It was nearly 17 years ago that a pair of conservation-minded Montanans began a quest to help working ranchers and farmers keep their land in agriculture. In the recently passed federal budget bill, the initiative Rock Ringling and Bill Long spearheaded became a permanent part of conservation law.

Conservation easements are offered by a variety of state and federal agencies and nongovernment organizations to private landowners. The terms can range from payment for development rights to securing perpetual public access, but Ringling’s organization, Montana Land Reliance, specializes in easements restricting subdividing in favor of traditional uses that maintain open space.

While the federal tax code is a maze of deductions and credits, the pre-2007 tax incentives allowed conservation easement donors to deduct between 30 and 50 percent of the value against their income, with deductions eligible for up to six years. The code worked well for landowners with sizeable incomes that could recoup the values of the easements. But for classic working ranches with plenty of land but lower incomes, often the numbers just could not add up.

“Depending on your income you really couldn’t use it,” Ringling said. “So you were leaving the entire donated value of the conservation easement in the dirt so to speak.”

Inspired by the idea of putting land-rich, cash-poor landowners on a path to recouping their donations, in 1999 Ringling and Long approached former Sens. Max Baucus, D-Mont., and Charles Grassley, R-Iowa.

“We’re a small land trust sitting in Helena, Montana, and we didn’t know any better. So we went out and tried to sell this idea,” Ringling said.

They first approached the lawmakers with an idea for a tax credit, but the senators were not interested in another credit in the tax code. Instead, staffers pitched the idea of raising the deductible value and extending the time period to take it. The bill offered landowners up to a 100 percent deduction against their adjusted gross incomes and extended the period to 16 years.

The changes meant that a land-rich, cash-poor landowner could deduct enough income to match the value of the easement while also adding flexibility to deduct more in economically down years.

With the bill’s language in place, the crash-course in Washington, D.C., politics became an odyssey of attending hearings and lobbying -- a process that lasted until 2007.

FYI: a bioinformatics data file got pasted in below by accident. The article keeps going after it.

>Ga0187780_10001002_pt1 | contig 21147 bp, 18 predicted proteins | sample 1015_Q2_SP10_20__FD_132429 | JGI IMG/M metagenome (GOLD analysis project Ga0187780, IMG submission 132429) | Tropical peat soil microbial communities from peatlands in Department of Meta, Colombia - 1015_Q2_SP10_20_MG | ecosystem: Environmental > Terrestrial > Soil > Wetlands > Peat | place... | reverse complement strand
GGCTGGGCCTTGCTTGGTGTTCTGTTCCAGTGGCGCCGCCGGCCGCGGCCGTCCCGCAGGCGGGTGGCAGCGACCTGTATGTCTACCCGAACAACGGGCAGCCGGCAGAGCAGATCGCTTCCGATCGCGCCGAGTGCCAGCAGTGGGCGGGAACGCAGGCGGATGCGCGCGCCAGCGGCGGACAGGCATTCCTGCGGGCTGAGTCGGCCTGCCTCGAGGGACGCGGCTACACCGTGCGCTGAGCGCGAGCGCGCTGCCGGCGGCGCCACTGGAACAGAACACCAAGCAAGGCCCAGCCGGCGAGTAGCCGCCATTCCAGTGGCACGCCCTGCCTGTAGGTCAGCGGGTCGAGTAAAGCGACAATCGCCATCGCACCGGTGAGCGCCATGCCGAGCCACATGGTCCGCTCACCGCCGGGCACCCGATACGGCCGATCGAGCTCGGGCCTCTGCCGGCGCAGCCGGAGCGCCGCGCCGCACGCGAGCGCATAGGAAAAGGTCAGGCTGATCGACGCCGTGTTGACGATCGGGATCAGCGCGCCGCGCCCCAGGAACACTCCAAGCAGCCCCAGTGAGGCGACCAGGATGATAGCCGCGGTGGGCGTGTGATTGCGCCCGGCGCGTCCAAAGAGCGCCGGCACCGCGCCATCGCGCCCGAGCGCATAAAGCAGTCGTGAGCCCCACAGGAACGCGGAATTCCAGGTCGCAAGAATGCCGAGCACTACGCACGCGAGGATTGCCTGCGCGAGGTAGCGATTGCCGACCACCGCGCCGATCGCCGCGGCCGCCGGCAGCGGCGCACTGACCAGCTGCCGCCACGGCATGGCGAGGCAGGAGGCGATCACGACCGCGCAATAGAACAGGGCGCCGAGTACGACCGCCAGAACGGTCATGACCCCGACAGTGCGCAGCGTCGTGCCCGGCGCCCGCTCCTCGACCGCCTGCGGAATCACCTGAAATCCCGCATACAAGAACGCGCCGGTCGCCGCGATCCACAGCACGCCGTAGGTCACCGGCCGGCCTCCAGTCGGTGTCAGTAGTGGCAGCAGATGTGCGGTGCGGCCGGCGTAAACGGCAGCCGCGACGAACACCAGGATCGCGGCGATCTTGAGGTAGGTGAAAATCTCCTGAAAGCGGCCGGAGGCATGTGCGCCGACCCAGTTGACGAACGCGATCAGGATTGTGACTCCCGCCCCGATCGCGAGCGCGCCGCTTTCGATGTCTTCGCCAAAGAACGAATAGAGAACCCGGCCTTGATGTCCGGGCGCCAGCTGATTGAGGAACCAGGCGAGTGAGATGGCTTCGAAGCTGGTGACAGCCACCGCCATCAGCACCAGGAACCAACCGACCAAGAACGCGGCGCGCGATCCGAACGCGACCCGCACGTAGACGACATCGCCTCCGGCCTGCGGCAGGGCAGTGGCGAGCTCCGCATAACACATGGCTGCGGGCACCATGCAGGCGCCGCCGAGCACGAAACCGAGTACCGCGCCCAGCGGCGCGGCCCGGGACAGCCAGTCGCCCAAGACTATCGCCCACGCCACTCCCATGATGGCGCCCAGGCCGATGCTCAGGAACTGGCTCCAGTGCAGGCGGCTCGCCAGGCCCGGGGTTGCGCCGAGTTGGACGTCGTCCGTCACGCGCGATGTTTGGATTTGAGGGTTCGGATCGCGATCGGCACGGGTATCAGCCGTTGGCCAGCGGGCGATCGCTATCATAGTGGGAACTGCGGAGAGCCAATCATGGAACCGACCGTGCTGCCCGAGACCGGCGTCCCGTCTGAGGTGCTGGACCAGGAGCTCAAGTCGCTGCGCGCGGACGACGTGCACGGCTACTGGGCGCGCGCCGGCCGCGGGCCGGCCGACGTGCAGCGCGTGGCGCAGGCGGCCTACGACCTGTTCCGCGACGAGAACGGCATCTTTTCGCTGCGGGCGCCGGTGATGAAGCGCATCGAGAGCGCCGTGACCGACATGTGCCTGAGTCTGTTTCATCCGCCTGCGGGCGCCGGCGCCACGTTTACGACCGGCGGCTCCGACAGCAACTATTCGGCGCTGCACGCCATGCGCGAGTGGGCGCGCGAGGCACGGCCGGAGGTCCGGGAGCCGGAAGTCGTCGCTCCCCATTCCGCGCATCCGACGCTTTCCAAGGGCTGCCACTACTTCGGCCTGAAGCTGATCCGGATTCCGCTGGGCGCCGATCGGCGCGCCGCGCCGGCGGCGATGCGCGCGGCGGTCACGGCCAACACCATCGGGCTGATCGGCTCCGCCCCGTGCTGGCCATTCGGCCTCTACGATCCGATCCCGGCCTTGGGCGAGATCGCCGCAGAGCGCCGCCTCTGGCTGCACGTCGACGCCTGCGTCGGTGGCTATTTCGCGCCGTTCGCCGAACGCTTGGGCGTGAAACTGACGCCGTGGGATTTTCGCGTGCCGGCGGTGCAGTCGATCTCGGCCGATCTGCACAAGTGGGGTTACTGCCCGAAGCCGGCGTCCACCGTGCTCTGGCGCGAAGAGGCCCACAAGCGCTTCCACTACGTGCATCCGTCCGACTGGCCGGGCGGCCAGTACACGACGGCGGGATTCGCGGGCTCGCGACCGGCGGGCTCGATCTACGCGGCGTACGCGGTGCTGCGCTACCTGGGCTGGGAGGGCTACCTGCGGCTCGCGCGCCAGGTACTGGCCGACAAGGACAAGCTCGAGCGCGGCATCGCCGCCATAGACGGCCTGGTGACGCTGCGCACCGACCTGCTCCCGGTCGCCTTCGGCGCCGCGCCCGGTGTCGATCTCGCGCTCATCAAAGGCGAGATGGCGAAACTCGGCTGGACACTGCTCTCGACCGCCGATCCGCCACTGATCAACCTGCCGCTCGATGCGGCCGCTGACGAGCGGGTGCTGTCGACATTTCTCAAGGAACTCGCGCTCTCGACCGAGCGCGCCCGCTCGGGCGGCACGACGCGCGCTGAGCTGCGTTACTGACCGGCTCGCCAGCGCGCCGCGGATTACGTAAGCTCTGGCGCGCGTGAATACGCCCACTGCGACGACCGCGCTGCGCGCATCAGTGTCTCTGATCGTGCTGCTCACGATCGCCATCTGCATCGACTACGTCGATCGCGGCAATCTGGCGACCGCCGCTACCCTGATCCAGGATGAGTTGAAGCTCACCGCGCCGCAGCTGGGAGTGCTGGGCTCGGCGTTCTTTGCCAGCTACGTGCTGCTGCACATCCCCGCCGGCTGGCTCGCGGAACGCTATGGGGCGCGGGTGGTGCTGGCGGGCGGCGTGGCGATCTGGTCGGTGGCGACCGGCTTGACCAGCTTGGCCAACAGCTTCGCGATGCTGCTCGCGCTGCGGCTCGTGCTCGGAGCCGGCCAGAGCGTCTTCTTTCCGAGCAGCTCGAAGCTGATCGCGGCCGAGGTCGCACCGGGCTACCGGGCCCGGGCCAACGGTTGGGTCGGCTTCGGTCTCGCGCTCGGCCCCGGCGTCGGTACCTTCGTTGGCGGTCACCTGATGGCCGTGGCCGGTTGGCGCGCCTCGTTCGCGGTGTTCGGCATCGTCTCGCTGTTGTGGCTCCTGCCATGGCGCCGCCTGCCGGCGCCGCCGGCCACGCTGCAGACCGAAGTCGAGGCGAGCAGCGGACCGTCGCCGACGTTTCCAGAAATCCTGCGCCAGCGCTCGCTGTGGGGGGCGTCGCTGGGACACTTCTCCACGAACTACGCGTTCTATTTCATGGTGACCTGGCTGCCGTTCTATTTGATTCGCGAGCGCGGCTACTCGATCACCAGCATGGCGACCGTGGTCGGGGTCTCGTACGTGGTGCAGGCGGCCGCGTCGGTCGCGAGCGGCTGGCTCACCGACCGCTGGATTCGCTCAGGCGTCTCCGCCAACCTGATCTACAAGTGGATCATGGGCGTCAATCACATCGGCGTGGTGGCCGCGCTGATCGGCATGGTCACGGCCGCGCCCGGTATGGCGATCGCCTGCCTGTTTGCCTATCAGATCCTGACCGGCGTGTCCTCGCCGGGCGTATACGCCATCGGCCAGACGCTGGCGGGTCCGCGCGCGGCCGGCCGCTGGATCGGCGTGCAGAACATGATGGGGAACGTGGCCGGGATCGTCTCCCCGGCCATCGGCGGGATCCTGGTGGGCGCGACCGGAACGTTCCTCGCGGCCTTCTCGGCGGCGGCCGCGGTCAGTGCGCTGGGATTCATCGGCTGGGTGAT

“By God, one day we woke up and it got passed,” Ringling said.

The passage led to an uptick in conservation easements, with ranchers and farmers wanting to maintain their land but waiting for the incentives to make financial sense, he said. But after the initial surge, it became clear that the seemingly continual need for Congress to reauthorize the incentives, at times retroactively, made on-the-ground planning increasingly difficult.

“If you’re a landowner you’re generally working with a land trust for nine months,” said Glenn Marx, executive director for the Montana Association of Land Trusts. “You’re right on the cusp of a conservation easement, both parties agree to terms, but at that time the incentives might not be in place. The land trust can say they’re pretty sure Congress will reauthorize them, but it put everyone in a place of uncertainty. So that added a lot of stress and pressure at the end of the year not knowing.”

The coalition of organizations responsible for the original legislation continued the push, this time to make the incentives permanent. That effort lasted until 2015 when the legislation, which received support from Montana’s delegation and House Speaker Paul Ryan, R-Wis., among others, was included in last month’s tax reform package.

“It’s important to be able to plan for people’s taxes and for estate purposes into the future, and we need more than one-year extensions to do it,” said Prickly Pear Land Trust Executive Director Mary Hollow. “So that’s probably the biggest advantage of no longer having to worry about constant lobbying to make these happen.”

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In the latest push for tax reform, those incentive programs not included in the budget bill are likely off the table for good, Ringling said.

“Looking through the mirror today, if we wouldn’t have gotten this made permanent we might never have gotten it done,” he said. “We probably wouldn’t have had the political power to make it happen.”

Marx applauded the achievement not only as a benefit for legacy ranching, but as a tale of perseverance.

“One thing that I think is amazing is that these guys from Montana who were just driving down the road changed the way America is governed,” he said. “They affected national change in a tangible way that’s an impressive, historical achievement.”

With the tax incentives now permanent, Ringling believes the program can sustain the need for new conservation easements for the next two decades. Montana’s aging ranching population and shifts in commodity prices will also dictate the market, he added.

Ringling estimates Montana Land Reliance spent up to $1 million on the effort, along with other organizations at the national level. Private land issues are not a priority for many federal lawmakers, but enough key senators and representatives saw the incentives as a program working for every private landowner in every state, he said.

“Had I known it would take 16 years I probably wouldn’t have done it,” Ringling said. “I still can’t quite believe it happened. It’s kind of nice to know because not everybody in the United States can wake up in the morning and say you helped pass a significant piece of conservation law.”

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Reporter Tom Kuglin can be reached at 447-4076 or tom.kuglin@helenair.com


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